At its core, a global design system represents a natural evolution in the maturity of user interface design. Consider how builders and architects construct homes and buildings using standardized components like doors, windows, and ventilation systems, which are universally sized and specified. This standardization ensures compatibility, efficiency, and facilitates easier maintenance and updates in the future. By relying on these standardized elements, architects can devote more attention to the unique and innovative aspects of their designs. Similarly, a global design system would establish standardized UI components—such as buttons, tabs, accordions, and cards—alongside interaction patterns, thereby ensuring consistency across digital platforms. This approach empowers designers and developers to focus on creativity and innovation while leveraging a dependable set of universal building blocks.

Let’s explore the benefits of a global design system, which would include all the advantages of design systems, but with the potential to do even more.

A global design system represents a natural evolution in the maturity of user interface design.

A stopwatch with gears

Efficiency: Streamlining design and development processes not just within organizations, but across them.

Checkmark surrounded by looping circles

Consistency: Ensuring a cohesive user experience globally, not just within a single product but across all digital platforms, eases users’ cognitive load and reduces the learning curve when interacting with new interfaces.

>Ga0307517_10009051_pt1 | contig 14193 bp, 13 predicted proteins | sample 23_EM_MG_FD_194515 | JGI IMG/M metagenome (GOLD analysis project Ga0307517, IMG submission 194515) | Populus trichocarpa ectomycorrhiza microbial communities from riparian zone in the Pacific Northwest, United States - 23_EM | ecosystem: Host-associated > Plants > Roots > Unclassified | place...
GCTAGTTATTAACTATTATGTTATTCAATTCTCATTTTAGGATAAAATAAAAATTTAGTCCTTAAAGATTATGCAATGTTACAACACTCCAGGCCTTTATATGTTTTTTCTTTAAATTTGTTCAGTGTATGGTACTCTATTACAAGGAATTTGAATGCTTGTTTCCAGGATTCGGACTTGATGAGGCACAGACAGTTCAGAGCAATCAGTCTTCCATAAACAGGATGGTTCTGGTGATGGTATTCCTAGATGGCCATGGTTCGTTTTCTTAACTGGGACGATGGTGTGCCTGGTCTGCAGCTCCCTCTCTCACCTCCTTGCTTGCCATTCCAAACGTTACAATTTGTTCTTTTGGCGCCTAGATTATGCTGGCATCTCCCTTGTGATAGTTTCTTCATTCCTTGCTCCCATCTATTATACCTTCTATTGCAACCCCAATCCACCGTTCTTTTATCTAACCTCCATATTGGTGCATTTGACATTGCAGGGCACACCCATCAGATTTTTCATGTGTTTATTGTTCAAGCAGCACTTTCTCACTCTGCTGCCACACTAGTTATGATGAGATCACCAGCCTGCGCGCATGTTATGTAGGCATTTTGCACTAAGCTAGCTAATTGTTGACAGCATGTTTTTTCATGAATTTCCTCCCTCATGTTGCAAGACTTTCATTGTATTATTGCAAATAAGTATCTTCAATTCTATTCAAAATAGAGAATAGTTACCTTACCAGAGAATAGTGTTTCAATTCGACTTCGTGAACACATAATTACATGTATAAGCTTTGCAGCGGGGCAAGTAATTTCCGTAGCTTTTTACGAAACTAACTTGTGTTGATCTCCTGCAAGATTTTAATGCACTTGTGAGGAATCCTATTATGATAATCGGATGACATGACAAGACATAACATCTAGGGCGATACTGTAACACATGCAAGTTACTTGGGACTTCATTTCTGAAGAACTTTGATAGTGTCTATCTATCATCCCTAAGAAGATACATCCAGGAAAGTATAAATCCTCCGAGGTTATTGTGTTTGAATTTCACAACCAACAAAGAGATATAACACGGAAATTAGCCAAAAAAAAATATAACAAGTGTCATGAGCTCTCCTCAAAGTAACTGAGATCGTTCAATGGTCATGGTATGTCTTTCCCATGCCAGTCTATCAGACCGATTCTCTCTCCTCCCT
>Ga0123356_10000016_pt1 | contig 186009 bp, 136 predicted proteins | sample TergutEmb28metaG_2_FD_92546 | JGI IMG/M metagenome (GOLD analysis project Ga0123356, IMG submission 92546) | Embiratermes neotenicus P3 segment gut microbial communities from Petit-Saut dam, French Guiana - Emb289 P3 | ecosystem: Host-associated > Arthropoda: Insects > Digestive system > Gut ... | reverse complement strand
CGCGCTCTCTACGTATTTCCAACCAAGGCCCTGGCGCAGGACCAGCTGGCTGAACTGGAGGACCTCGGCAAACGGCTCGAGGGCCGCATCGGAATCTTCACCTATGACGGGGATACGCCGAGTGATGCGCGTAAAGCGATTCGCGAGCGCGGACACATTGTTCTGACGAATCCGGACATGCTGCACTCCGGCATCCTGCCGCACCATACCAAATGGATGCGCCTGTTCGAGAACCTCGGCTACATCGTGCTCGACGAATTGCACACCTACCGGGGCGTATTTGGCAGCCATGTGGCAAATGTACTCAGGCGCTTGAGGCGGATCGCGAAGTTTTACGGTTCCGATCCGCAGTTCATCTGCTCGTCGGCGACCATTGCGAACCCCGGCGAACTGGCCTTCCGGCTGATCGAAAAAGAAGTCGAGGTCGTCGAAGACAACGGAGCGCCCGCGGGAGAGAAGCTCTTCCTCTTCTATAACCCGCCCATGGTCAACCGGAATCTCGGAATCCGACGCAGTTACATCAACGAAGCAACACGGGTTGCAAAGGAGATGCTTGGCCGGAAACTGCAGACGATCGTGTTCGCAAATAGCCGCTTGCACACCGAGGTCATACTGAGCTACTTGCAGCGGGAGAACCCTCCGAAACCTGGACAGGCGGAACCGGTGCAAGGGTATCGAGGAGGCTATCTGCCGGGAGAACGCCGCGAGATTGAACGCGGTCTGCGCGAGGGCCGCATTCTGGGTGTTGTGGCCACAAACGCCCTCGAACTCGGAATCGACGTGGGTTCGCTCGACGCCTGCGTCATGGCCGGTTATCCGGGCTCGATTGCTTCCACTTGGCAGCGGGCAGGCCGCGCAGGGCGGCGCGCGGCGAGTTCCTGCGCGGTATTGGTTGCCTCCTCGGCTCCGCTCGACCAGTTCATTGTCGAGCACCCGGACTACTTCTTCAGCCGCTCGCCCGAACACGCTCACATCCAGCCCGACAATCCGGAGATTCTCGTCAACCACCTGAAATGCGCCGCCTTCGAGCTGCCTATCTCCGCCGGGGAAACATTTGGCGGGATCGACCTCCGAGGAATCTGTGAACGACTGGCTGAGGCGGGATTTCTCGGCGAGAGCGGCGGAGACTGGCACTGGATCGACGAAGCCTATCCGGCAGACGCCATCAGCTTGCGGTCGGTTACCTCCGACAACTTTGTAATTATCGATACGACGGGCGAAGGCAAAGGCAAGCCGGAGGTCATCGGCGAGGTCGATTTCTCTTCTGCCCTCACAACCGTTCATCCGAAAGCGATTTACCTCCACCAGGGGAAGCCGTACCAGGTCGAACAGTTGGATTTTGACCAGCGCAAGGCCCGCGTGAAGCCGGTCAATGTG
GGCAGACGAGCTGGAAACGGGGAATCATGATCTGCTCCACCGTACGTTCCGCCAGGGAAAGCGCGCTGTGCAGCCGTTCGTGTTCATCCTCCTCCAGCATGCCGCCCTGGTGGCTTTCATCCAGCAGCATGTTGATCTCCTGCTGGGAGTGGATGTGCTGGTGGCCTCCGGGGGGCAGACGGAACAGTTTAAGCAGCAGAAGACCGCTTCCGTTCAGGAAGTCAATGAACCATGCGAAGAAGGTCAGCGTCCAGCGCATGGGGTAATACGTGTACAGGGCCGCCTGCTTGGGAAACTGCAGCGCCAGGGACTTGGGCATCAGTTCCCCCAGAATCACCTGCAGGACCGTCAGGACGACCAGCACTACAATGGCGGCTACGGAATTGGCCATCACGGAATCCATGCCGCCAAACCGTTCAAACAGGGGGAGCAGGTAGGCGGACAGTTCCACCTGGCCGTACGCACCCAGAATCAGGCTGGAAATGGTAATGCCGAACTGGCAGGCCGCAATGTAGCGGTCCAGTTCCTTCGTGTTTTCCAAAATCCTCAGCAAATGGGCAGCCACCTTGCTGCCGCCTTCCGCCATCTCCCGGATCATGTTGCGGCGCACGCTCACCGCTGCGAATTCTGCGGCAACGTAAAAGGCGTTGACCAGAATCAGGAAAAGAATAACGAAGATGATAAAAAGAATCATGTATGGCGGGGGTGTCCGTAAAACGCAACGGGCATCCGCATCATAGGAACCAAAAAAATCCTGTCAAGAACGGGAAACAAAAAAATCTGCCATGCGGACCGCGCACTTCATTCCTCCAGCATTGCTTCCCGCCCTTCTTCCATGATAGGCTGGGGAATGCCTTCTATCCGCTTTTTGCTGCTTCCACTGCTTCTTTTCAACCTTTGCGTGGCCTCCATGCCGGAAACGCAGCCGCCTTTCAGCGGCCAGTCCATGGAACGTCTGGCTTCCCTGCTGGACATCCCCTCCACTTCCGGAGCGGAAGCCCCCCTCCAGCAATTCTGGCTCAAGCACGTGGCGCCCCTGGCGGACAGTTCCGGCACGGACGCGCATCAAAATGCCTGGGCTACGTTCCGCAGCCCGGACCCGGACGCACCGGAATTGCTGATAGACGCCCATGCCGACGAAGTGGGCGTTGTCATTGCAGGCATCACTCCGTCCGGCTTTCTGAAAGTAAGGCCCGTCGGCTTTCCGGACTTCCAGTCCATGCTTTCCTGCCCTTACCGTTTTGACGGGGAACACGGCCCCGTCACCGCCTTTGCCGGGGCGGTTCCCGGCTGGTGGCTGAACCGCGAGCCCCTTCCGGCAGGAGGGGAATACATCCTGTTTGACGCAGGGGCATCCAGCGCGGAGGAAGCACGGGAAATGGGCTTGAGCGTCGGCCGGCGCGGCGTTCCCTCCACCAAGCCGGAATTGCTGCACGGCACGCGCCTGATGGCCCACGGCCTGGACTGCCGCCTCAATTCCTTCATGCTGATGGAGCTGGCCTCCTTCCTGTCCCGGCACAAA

Diverse people in front of a globe

Inclusivity and Accessibility: Incorporating best practices to accommodate all users globally, including aging populations, cultures new to the internet, and those with disabilities.

A balanced scale and a knights sheild

Ethical Design Practices: Ensuring ethical design standards by integrating practices that prevent the use of dark patterns, which are manipulative design tactics that exploit user behavior. This is particularly important as regulations against dark patterns become more widespread.

Piggy bank and coins

Cost Savings: Reducing the need for redundant design and development efforts for components and interactions that are already solved, enabling teams to focus on innovation and more complex business problems.

A looping cycle drawn out of leaves held up by a helping hand

Sustainability: A key benefit not yet discussed is a GDS’s potential to promote energy-efficient design practices by reducing redundant development across organizations and ensuring components are optimized for minimal load times and energy use.

A door opening

Lower Barrier to Entry: Providing small organizations, startups, and non-profits with access to a high-quality design system without the need for extensive budgets or a dedicated design and development team. These organizations may not be able to build as many theming, customizations, or extensions on the GDS as other organizations, but they will be able to leverage the benefits of a better, more consistent user experience.

Communication between two people

Shared Language: Solidifying a shared language across the entire industry of designers and developers, standardizing component names and token structures. This consistency improves communication, builds industry maturity, and facilitates sharing across organizations.

These are just a few of the potential benefits. However, the journey to implementing a global design system won’t be easy. In the next article, we’ll explore some of the challenges that a global design system is likely to encounter, as well as some design systems that have already made moves in this space like Google’s Material Design and the newly released Figma Simple Design System.

The idea of a technology and aesthetic-agnostic global design system is both exciting and daunting. It holds the potential to revolutionize the digital landscape but requires careful consideration and strategic planning. Stay tuned as we explore these challenges in the next article.